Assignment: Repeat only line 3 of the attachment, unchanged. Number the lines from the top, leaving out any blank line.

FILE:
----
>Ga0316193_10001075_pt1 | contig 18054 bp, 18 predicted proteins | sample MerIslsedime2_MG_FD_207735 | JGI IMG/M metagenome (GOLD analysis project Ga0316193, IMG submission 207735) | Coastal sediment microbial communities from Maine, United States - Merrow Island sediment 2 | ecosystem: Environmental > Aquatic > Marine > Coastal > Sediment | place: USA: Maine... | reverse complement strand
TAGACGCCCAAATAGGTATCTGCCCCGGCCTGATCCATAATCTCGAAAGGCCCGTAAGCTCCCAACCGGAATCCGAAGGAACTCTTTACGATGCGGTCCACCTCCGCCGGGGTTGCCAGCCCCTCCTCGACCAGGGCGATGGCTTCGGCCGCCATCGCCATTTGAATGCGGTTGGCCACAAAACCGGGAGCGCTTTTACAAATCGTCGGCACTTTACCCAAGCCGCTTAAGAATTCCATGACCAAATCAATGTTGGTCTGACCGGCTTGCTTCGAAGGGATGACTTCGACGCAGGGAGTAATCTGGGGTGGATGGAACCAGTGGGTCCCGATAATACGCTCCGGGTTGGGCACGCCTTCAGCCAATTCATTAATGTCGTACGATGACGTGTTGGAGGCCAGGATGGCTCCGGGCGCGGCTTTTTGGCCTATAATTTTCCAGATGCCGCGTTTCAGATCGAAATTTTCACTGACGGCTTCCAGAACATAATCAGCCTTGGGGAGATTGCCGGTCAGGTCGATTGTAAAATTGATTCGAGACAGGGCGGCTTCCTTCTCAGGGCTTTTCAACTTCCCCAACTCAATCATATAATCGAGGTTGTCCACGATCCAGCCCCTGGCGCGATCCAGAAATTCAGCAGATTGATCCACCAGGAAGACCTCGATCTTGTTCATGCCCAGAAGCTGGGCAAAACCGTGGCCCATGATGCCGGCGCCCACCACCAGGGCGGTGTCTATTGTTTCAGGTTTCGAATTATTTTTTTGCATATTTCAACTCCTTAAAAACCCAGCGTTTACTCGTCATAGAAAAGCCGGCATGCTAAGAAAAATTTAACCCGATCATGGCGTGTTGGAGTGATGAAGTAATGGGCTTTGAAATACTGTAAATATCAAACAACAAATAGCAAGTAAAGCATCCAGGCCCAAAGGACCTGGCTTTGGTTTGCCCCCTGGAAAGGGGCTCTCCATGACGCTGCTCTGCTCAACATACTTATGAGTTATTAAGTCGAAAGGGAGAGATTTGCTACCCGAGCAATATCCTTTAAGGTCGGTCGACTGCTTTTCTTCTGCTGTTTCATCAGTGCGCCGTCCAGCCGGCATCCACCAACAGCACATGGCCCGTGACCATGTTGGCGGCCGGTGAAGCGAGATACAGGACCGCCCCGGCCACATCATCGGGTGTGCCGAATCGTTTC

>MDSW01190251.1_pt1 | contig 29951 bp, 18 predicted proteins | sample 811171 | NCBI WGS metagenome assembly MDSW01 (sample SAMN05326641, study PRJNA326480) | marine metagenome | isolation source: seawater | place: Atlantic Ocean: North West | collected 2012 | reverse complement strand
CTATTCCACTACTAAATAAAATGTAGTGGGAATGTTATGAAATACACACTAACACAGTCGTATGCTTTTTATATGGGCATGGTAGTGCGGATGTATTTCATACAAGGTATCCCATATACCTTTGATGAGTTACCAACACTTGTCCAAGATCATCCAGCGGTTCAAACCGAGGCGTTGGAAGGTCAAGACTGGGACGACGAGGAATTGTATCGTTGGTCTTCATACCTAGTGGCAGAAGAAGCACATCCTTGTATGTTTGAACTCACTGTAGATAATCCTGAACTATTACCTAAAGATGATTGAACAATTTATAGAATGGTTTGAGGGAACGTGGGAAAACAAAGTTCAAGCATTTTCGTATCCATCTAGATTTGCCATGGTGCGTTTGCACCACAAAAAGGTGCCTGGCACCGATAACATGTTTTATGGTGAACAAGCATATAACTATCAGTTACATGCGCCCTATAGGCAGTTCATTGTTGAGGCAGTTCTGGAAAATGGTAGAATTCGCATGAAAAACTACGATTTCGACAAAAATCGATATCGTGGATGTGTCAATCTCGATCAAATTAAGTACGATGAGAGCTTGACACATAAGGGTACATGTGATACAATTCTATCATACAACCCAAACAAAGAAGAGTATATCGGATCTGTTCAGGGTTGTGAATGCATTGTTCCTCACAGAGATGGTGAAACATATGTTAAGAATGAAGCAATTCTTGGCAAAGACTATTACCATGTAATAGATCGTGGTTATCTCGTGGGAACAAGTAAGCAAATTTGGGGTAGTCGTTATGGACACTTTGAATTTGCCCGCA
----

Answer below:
>MDSW01190251.1_pt1 | contig 29951 bp, 18 predicted proteins | sample 811171 | NCBI WGS metagenome assembly MDSW01 (sample SAMN05326641, study PRJNA326480) | marine metagenome | isolation source: seawater | place: Atlantic Ocean: North West | collected 2012 | reverse complement strand